But I’m also struck by the denial of the gamble—not because my horizons are set farther on, but because for every story that tells of kinship and marriage as economic futures, of how a mother’s brother should present his niece with gold at certain key moments in a girl’s life, there are ten which recount how the uncle is a drunk, and has no means. There is an undeniable fragility to all these narratives of the future, best not acknowledged.
I started out wondering both what to do with future scenarios that seemed so alien in this part of the world, and what the future might look like, imagined from here. As if in answer to both questions, a Republic Day float appears on the beachfront promenade, announcing the SMART city designation conferred on Oulgaret Municipality (Oulgaret adjoins Pondicherry, and just happens to be the present Chief Minister’s constituency). The “Smart city concept,” it announces, converting the SMART acronym into a word, is “To develop the entire urban eco-system and to fulfil the aspirations and needs of the citizens with smartness…” The float offers a concretization of this idea, complete with recognizable and stable landmarks: wide roads, green spaces, and tall glass buildings with helipads atop, some apparent solar powering. These are clichés to me, perhaps, and the promise of smartness uselessly indefinite, but they confer the same pride of ownership and prestige that the chit fund lady finds in her new Panasonic smartphone: “That, I had to have,” she says, clutching the device to her chest and tucking it safely into a purse though she claims she barely knows to use it, “I just had to have it.”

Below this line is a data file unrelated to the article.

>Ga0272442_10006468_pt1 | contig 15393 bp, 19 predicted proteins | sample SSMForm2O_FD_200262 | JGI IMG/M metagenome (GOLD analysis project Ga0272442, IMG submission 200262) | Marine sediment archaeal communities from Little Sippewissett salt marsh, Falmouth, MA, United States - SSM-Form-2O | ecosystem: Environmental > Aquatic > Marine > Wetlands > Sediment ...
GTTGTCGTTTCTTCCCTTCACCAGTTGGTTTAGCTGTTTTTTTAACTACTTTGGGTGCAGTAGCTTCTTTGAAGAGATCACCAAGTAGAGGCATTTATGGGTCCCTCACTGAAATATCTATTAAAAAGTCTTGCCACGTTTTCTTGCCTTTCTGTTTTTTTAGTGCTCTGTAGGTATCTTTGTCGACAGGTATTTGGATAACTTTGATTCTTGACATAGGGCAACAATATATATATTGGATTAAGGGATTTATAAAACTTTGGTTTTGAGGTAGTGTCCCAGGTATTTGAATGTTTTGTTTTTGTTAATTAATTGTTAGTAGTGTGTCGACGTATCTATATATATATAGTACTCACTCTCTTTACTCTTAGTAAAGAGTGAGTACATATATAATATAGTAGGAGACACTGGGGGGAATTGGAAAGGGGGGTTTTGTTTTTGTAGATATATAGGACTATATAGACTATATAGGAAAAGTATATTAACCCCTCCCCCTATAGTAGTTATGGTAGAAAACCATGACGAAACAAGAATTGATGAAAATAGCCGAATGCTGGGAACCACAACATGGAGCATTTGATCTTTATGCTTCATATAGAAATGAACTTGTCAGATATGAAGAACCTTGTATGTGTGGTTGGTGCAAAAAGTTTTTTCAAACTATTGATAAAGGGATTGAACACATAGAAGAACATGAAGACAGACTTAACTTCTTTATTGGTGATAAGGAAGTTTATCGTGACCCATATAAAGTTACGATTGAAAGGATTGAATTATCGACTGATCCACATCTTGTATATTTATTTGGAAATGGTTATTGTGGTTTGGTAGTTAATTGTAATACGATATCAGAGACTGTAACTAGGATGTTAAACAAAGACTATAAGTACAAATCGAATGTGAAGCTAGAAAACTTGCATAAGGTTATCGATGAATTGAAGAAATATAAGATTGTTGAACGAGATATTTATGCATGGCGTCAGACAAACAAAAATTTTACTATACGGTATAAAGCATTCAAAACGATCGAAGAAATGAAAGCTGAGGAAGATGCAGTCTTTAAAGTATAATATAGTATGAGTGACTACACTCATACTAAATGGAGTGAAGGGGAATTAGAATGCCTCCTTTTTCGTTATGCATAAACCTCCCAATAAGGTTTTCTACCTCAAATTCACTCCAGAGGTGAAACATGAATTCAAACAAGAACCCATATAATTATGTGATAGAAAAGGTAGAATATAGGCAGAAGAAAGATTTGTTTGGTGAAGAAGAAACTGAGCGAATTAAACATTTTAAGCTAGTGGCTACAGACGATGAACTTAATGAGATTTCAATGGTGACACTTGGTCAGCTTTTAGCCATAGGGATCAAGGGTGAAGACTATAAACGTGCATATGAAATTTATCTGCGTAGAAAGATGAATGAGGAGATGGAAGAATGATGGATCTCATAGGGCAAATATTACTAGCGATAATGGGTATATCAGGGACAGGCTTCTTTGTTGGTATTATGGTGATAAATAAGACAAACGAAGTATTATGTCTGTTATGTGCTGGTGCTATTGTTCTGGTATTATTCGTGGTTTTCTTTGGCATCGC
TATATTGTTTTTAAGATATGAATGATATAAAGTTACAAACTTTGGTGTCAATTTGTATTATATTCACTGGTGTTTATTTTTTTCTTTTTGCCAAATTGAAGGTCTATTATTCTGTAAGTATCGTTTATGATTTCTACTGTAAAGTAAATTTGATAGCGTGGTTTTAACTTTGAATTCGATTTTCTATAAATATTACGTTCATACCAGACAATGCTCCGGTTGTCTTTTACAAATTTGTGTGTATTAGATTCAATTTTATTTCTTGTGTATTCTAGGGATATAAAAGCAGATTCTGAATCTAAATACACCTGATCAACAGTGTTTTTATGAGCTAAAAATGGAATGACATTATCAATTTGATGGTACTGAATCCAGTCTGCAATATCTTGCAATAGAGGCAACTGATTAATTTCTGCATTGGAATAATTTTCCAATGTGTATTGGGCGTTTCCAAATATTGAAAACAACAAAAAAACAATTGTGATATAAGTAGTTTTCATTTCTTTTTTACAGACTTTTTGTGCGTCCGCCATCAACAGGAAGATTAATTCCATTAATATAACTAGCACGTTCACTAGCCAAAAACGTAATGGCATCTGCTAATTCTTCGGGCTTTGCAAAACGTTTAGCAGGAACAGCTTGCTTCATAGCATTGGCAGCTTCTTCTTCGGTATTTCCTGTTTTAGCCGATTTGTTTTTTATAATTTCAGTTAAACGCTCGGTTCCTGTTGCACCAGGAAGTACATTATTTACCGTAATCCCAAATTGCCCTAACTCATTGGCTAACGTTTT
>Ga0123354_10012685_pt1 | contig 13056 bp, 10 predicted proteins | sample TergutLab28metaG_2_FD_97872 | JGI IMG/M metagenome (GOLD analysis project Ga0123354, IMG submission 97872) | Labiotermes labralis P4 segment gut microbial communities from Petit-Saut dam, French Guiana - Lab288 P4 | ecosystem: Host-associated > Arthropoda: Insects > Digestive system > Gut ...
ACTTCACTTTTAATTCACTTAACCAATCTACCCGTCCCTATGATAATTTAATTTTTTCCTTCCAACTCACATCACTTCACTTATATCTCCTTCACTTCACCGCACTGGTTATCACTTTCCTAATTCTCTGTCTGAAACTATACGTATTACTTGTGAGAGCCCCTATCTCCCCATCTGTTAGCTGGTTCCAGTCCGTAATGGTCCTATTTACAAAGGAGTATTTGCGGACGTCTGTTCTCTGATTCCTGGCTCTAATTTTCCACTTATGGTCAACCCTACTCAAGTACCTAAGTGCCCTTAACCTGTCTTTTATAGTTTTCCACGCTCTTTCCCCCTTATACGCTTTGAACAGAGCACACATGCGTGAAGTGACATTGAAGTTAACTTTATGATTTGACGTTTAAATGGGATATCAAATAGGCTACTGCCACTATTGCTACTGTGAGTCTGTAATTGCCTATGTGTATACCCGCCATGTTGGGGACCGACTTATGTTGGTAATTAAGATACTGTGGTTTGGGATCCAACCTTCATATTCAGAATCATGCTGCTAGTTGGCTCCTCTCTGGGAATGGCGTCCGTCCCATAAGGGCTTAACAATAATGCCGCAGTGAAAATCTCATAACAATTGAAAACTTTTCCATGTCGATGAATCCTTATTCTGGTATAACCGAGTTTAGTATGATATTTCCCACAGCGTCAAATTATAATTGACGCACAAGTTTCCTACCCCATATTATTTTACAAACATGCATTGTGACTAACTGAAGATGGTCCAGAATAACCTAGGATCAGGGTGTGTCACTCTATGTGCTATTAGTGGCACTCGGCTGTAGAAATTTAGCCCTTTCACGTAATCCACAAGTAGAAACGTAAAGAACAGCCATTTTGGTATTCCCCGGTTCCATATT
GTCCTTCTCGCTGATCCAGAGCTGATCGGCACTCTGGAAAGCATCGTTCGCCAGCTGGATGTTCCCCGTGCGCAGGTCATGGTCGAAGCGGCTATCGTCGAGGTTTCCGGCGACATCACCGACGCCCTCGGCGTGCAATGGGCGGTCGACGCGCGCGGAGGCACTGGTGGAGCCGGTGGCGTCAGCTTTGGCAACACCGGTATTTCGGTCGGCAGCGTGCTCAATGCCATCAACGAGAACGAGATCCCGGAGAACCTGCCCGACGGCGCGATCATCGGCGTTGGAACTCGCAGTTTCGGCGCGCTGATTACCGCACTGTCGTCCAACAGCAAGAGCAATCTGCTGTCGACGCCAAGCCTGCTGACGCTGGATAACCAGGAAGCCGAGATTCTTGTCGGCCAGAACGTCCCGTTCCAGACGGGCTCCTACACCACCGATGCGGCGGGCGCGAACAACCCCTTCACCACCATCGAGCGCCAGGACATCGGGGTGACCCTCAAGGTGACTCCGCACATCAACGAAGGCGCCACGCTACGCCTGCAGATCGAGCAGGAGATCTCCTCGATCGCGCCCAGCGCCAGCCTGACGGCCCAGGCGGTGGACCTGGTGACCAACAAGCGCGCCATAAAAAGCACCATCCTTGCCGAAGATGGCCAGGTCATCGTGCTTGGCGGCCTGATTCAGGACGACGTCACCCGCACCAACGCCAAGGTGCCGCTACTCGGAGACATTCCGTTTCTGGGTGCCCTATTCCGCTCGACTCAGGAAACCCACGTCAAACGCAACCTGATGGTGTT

When we conducted “playshops” with children from local schools a few years ago in a project that wanted to capture how school-going kids visualized the future, it was striking how the daughters and sons of masons and carpenters found it hard to think beyond homes made of concrete and wood, no matter the fantastic prompts given to them. We think with what we have, and with the futures already there. And what we have is the hope of consumption, SMART tech being only the latest manifestation of material progress and empowerment so-defined—powerful, driving vectors which cannot be simply dismissed as unsustainable just because our horizons are different or our critiques have gone farther.
As John Rundell puts it, “We all wait for futures—yet not for the same ones, nor in the same way, nor at the same tempo. Modernity, because of its multiple worlds and their temporal horizons, entails that waiting for the future has multiple, clashing and even overlapping effects, affects and modalities…” To some extent, it’s the contrast between the democracy of the queue in the bank or the public hospital waiting room, and waiting in the thick of social relationships and political arrangements that order values and lives in separate queues. Rundell continues: “We can wait anxiously, impatiently, resentfully, with frustration, or perhaps with patience. This indeterminacy, finitude and uneasiness is what both increases and decreases the suffering and torment, the horizons and possibilities of those who wait.”